God calls every Christian to be completely devoted to Him. Every Christian needs to serve God with our entire lives. Not many of us actually listen to this call but it is there for all of us. Even fewer of us are effectively practicing what that means in our occupational lives. As students ponder their lives after college they need to understand that they can be fully devoted in whatever occupation they have. Many of them have never seen someone actually do that in the field they are pursuing. You might need to be the one who sets the example of what this looks like. Many may have never even discussed what complete devotion to Christ looks like in the field they are pursuing. You may need to be the one who starts that conversation.
Vocational ministry can be a way to avoid being faithful to God’s call in your life.
This reminds me of another conversation at the same Starbucks. I had a Pastor friend whose main emphasis was to get his church to meet the physical needs of the community around them. That particular church and neighboring community has been forever changed by his service there. In the process of getting his church to become more engaged in the community it became evident that God’s call in his life was more to social work than pastoral care. He “dropped out” of vocational ministry. I’m sure his leaving the ministry shows up in the statistics about pastors giving up. It is clear to me that God called him out of the pastoral ministry into a fully devoted Christian life. Staying in vocational ministry would have been disobedient to God.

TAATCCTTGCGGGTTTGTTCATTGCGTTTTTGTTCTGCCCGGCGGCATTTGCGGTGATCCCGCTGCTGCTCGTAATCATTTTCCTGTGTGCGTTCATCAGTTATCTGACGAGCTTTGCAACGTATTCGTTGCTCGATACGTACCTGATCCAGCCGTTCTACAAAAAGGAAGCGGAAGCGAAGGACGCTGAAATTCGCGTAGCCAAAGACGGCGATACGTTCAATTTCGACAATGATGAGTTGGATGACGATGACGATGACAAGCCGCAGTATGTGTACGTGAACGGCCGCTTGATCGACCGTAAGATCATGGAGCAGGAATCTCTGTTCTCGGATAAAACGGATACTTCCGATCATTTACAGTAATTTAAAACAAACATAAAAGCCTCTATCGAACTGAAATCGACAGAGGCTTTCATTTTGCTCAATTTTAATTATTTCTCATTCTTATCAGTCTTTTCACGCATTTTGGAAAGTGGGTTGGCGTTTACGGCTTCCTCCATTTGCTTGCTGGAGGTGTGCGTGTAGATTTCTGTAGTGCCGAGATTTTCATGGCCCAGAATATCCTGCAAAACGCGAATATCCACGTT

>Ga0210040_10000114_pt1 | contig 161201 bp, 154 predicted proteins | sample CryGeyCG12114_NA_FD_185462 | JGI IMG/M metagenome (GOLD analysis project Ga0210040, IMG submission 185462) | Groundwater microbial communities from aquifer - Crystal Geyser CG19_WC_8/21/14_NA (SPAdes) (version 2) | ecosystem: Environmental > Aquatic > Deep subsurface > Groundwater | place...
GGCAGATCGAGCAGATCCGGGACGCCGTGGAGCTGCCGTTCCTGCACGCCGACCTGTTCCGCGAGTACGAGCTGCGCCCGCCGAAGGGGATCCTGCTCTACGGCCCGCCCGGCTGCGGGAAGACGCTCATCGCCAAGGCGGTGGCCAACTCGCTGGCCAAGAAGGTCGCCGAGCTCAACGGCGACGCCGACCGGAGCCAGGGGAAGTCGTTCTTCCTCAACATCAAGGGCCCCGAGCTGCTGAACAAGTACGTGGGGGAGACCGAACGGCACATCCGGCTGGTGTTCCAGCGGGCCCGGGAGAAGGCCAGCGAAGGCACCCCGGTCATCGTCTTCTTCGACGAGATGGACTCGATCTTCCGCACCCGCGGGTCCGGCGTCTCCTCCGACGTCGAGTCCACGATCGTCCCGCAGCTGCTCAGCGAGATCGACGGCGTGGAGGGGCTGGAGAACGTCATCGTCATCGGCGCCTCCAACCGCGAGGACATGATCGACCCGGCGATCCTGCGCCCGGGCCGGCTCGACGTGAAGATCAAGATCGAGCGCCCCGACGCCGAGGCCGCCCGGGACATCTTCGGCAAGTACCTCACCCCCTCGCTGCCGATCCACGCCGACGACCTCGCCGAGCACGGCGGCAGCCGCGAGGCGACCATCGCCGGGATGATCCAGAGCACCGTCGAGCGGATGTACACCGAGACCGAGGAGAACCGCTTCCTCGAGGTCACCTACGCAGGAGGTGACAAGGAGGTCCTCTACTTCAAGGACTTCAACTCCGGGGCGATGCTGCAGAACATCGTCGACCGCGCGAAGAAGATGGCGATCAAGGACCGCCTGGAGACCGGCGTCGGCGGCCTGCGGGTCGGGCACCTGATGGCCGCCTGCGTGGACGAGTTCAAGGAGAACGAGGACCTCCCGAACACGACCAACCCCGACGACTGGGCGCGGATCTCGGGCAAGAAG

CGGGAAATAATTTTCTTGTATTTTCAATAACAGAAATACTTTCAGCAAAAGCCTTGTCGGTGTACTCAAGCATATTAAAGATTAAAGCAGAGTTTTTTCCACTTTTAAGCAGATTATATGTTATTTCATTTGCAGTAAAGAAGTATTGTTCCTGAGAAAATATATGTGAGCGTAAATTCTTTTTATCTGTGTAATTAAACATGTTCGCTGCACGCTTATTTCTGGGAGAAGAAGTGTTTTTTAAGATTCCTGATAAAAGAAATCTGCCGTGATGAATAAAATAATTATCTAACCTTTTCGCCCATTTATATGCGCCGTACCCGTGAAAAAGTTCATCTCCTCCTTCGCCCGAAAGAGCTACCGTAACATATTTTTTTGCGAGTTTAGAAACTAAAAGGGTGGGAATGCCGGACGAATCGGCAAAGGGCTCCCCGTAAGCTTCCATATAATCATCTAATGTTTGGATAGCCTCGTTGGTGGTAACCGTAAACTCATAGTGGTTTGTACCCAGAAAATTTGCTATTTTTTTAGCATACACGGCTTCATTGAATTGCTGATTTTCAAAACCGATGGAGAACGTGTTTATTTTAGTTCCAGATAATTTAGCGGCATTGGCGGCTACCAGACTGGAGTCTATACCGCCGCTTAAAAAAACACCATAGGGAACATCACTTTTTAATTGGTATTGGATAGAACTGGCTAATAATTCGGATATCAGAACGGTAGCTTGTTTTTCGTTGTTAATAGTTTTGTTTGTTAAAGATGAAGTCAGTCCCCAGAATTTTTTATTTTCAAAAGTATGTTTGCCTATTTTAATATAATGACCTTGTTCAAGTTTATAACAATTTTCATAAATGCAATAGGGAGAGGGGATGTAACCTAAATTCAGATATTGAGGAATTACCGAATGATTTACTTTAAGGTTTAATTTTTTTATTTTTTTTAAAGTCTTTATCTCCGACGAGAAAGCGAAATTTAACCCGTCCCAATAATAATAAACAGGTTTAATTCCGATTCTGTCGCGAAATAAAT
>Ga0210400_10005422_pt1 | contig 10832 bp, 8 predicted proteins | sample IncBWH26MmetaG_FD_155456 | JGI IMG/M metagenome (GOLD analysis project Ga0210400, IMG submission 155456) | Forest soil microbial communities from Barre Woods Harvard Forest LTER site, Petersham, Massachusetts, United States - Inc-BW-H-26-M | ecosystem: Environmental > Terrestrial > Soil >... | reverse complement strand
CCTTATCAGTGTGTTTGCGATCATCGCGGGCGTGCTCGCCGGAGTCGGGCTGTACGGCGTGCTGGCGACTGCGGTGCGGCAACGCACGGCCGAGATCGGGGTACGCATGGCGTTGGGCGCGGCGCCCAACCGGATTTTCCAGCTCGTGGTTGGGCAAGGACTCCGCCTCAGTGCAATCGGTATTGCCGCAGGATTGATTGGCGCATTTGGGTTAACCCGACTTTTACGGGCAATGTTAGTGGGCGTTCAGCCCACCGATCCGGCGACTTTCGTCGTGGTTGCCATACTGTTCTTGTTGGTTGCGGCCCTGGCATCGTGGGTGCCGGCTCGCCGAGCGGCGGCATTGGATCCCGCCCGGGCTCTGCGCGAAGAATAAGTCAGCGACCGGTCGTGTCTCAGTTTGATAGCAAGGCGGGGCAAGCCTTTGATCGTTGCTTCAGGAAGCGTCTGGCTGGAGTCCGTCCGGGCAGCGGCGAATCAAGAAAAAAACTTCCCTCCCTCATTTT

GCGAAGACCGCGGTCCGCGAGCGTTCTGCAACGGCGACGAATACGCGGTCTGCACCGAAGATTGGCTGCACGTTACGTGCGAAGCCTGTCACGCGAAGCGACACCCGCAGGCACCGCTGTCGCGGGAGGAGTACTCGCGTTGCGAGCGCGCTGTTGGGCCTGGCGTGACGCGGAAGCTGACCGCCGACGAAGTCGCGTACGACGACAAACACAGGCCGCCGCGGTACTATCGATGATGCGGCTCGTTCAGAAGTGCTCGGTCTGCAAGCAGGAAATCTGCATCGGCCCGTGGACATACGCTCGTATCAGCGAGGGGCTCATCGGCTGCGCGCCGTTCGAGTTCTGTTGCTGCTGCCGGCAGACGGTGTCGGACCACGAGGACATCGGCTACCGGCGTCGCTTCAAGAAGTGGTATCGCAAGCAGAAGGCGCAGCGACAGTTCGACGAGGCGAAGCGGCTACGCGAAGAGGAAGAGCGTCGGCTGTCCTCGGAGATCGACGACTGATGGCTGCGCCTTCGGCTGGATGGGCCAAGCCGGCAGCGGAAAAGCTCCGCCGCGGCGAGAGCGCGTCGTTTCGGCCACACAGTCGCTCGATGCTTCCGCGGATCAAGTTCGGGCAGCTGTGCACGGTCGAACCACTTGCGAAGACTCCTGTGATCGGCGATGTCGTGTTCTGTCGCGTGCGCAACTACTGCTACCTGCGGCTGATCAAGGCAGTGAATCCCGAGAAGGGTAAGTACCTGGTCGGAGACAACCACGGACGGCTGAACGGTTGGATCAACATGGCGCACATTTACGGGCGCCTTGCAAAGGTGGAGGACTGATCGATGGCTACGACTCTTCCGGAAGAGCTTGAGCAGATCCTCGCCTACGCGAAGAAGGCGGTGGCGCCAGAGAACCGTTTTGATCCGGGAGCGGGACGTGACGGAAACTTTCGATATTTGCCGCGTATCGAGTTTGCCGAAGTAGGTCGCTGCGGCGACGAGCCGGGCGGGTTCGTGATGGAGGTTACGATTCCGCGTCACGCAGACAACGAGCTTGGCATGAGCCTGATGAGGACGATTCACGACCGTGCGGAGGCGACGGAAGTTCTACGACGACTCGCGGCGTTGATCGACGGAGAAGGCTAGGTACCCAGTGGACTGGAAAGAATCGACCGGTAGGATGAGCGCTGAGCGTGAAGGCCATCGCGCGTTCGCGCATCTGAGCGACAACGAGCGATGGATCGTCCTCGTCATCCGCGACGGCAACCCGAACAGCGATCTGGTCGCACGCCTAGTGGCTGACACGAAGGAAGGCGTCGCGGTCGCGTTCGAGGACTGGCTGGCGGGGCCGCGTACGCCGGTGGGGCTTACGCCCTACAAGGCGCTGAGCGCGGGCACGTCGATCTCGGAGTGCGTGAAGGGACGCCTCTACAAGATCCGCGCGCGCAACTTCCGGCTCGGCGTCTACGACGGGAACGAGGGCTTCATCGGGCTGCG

On some levels vocational ministry is easier than being a fully committed Christian in the marketplace. There is more support. There are more models. There are less hard questions about how your faith connects to the principles that drive your profession. But on another level being a vocational minister doesn’t make the basic parts of being a faithful Christian any easier. If you struggled before with devotions or evangelism or consistency or patience, you will still have those same struggles. You will still have to be faithful.
The church needs to establish heroes of the faith who live out service to Christ in the marketplace.
With the professionalization of the clergy within our faith we have created a hero class of Christians. The models of truly devoted Christians that we present to congregations on a Sunday morning are those we pay. We do not celebrate that Christian who faithfully goes to some other job every single day of his life. The woman, week in and week out, who tries to apply Christian principles to her career gets no mention.
I have a campus minister friend who is transitioning from doing vocational ministry into owning and operating a coffee shop in a university town. His personal story of going through this process was inspiring to my business students as they ponder what it means to be a Christian as a business. The idea that God could call someone to run a coffee shop was eye opening. The fact that someone saw this move as being faithfully following God was encouraging. We need to show off not only our vocational ministers but every Christian who is serving Christ with their entire lives.
Ironically, this is all coming from a vocational minister who was called by God out of biology career. This has also been posted on my Baptist Campus Ministry Blog.